Monday, September 11, 2017

New Foods!

As much as I love testing new gadgets and small appliances, the food samples I get are a whole lot of fun, too. The things I get to sample are often new, improved, or updated items, and maybe not yet available in my local grocery store.

And, seriously, even if they are available at my local stores, most of the time they're foods that I might not pick up. There are plenty of shopping days when I'm pretty narrowly focused on getting exactly what I need for recipes, so I might not notice the new items even when they're right in front of me.

A lot of the samples I'm offered are sweets and snacks, which is great. Snacks are handy to have on hand for when I'm feeling particularly peckish. But the savory foods can be even more fun, since those are most likely to end up in recipes.

Here's a roundup of what showed up here recently!

Pereg Gourmet Freekeh

Pereg Gourmet sent me both Freekeh and Farro. I'm familiar with farro - it's a tasty grain that's a little bit hard to find. The farro they sent me was the basic grain with no added seasonings, so it was ready for any recipe or side dish. I actually like it fairly plain, with a little salt and a touch of butter or olive oil. If you think of it as a grain like rice or barley, you'll probably have a lot of ideas for how to use it.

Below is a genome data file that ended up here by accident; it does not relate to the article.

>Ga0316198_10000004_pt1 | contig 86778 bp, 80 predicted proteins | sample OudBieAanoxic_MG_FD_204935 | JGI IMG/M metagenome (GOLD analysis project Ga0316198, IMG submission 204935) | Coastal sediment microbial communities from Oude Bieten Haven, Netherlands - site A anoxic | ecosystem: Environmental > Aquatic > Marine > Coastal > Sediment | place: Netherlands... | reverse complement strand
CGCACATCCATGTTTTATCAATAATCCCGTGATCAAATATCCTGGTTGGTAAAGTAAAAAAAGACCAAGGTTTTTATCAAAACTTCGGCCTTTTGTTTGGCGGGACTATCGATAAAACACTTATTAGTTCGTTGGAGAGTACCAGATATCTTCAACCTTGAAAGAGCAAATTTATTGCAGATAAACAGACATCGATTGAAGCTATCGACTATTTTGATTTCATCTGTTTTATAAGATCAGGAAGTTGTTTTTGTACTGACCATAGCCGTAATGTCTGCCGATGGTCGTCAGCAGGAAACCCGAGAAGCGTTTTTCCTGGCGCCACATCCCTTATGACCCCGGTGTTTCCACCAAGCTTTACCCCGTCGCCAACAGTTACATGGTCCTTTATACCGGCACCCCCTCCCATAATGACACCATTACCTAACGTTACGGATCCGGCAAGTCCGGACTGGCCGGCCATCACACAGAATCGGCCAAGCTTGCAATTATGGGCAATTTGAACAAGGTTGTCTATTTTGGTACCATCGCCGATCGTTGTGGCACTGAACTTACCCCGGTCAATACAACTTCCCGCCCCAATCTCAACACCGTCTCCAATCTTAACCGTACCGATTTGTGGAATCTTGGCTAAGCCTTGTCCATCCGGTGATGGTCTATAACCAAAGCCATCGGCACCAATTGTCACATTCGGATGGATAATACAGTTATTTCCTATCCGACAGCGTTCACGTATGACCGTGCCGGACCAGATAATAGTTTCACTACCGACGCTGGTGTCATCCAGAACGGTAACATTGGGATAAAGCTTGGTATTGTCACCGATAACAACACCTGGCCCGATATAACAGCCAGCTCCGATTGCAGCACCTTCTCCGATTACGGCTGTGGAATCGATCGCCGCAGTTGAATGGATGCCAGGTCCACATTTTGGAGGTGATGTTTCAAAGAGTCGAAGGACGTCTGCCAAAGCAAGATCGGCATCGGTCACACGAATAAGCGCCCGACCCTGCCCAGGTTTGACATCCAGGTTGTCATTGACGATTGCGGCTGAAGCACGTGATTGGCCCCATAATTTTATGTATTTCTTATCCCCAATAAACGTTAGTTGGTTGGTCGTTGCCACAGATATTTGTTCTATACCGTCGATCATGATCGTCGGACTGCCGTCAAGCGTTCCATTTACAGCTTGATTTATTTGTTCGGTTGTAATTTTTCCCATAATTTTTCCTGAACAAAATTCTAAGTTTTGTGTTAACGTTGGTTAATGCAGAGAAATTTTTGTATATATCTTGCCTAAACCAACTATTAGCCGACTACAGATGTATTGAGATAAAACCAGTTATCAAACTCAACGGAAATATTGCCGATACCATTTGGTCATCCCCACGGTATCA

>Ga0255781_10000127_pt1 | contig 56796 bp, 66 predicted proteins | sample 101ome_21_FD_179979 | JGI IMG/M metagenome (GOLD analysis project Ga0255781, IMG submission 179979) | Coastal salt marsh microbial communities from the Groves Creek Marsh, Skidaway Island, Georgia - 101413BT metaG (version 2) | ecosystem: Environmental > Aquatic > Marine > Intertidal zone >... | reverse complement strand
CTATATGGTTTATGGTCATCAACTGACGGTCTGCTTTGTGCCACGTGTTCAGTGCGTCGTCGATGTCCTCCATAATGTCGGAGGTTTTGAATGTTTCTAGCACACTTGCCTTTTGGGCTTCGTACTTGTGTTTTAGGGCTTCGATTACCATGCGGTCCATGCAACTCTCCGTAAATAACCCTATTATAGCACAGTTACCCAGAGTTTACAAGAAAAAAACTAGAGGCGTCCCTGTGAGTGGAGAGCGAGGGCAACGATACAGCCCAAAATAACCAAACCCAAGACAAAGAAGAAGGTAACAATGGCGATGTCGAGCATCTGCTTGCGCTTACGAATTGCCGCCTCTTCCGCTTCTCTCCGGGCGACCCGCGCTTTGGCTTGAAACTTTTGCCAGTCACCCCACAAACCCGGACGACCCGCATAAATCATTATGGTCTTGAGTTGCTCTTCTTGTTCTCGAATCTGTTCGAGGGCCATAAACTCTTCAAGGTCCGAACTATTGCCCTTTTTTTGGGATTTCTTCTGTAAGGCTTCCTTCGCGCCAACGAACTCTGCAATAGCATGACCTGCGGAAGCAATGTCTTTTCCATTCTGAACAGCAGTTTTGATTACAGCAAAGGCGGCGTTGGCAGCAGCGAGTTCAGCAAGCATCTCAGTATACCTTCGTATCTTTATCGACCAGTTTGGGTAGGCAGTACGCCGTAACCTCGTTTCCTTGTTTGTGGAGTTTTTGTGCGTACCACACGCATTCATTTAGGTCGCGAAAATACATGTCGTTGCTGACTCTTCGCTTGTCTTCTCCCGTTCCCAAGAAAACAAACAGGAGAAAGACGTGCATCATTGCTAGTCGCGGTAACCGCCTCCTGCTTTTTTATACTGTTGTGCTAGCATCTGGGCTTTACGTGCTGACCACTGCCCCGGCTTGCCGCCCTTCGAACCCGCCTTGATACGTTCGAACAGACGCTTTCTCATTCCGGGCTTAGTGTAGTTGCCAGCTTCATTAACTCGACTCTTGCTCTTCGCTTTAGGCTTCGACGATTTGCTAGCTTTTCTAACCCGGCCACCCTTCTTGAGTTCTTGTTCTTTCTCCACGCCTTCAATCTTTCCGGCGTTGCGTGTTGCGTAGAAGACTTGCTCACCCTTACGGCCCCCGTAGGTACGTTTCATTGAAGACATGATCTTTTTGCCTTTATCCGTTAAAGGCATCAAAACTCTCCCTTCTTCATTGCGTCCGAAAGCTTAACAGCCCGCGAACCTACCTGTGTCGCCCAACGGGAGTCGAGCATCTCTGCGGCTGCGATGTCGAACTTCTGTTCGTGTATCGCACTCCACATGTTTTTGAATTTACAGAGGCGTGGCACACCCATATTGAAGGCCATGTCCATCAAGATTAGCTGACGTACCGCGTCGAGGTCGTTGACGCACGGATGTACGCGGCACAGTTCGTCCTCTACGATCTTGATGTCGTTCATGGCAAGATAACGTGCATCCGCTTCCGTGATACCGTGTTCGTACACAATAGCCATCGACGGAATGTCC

The Freekeh they sent me was in a mix that included dried vegetables and spices including carrots, peppers, currants. onions, and mustard seeds, so it was a pretty complete side dish.

When I emptied it into a pot to cook it, the scent of the dried vegetables reminded me of a dried soup mix that I've used on occasion, probably because of the dried vegetables. The flavor was good once it was cooked and the bits of vegetables added some color. I thought it needed a touch of salt. But that was easy to adjust.


So ... it's fairly easy to render fat from chicken. Just about as easy as making butter. Heh. It's not hard to do, but there are other things I'd rather do. It's nice to know these fats are available for times when I want some clean chicken fat for a recipe and I don't want to start by rendering the fat myself.

Fatworks sent me a nice selection of their products. I'm still not sure what I'm going to do with the tallow, but that chicken schmaltz was perfect for cooking potatoes (and freaking delicious). Goose fat is good for that, too. The leaf lard has a lot of uses, but I haven't yet opened it.

Before these arrived, I'd never seen them in a store, but recently I spotted them. I'm definitely going to be putting these on the list for when I need some really pure fat.

When you buy these, make sure you look at storage instructions. Some need to be refrigerated while others should be stored at room temperature.

Kettle & Fire Bone Broth

I'm generally opposed to the term "bone broth" because it's really just a good stock. But, hey, I can't blame a company for jumping on a trend. Ignoring that word on the label, this actually is a good stock. The containers hold slightly more than 16 ounces, which is a nice amount for me. Most of the stocks in the store are either a quart or a liter, and sometimes that's just too much for what I need.